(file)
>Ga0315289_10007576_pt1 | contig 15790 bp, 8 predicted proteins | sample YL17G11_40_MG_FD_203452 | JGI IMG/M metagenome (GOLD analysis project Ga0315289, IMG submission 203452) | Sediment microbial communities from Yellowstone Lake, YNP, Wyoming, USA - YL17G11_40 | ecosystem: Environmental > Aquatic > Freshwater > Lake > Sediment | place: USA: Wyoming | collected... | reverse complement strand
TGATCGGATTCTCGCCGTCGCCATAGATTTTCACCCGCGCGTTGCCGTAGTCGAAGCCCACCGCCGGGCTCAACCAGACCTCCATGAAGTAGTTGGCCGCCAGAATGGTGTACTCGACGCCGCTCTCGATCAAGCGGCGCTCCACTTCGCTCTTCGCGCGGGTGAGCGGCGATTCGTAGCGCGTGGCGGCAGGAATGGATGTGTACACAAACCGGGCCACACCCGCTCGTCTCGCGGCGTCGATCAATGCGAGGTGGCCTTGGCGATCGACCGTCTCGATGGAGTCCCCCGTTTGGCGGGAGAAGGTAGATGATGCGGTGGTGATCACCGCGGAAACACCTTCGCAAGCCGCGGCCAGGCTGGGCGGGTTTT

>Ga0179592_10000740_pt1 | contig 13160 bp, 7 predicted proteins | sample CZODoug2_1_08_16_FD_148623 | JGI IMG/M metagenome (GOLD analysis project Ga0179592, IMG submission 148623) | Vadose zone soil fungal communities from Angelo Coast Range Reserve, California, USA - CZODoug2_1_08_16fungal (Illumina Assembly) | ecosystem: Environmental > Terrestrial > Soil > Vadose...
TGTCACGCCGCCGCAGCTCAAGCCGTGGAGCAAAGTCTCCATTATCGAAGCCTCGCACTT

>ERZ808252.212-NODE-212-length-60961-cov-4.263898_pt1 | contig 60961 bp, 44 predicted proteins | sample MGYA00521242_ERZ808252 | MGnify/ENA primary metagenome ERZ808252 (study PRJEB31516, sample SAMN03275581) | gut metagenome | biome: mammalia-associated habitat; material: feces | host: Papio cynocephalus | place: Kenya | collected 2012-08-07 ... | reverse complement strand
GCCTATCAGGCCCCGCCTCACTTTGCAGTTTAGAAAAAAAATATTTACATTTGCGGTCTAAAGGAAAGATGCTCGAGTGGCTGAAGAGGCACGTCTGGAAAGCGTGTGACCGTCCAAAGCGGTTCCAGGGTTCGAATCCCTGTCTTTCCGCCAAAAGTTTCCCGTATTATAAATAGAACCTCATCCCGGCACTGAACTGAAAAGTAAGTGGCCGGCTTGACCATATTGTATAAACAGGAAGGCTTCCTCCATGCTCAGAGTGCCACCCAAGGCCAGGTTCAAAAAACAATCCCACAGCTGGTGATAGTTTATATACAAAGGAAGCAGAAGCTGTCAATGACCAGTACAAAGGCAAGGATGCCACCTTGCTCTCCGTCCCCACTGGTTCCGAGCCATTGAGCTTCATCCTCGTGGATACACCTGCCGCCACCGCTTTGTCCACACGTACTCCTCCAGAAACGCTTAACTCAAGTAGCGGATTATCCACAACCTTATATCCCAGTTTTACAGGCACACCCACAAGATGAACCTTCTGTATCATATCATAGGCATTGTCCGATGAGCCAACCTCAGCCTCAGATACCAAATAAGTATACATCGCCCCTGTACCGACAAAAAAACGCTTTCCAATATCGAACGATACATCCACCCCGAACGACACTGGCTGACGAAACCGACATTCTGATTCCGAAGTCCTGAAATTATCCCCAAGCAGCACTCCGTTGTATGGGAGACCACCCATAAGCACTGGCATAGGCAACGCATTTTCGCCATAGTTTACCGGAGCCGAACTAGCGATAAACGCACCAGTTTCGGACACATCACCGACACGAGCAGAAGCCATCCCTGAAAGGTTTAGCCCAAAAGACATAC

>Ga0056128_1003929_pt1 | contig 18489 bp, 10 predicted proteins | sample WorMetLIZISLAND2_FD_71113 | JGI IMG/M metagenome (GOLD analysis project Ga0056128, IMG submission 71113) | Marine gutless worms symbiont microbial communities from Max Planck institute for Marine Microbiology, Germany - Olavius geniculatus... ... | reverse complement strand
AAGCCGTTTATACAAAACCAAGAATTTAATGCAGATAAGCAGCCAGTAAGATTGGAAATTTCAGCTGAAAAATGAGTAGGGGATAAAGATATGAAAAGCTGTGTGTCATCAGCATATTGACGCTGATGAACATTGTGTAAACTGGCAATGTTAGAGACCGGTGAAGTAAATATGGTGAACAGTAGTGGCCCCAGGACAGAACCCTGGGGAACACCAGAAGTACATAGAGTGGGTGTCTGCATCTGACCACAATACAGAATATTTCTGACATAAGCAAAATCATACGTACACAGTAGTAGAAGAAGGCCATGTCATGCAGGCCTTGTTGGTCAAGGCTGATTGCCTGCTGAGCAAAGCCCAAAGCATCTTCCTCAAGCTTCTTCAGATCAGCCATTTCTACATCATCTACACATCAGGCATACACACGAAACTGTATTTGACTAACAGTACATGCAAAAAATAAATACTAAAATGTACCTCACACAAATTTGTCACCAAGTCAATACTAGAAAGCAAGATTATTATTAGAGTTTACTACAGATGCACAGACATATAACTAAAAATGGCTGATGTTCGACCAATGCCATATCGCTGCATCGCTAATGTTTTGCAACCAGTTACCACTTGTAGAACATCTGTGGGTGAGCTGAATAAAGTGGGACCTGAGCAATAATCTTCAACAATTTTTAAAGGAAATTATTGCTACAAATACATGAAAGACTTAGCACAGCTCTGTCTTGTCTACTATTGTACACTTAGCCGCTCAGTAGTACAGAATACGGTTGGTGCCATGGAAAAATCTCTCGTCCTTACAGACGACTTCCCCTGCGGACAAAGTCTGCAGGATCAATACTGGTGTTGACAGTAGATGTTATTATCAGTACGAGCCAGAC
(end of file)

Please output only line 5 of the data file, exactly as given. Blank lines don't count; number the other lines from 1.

>ERZ808252.212-NODE-212-length-60961-cov-4.263898_pt1 | contig 60961 bp, 44 predicted proteins | sample MGYA00521242_ERZ808252 | MGnify/ENA primary metagenome ERZ808252 (study PRJEB31516, sample SAMN03275581) | gut metagenome | biome: mammalia-associated habitat; material: feces | host: Papio cynocephalus | place: Kenya | collected 2012-08-07 ... | reverse complement strand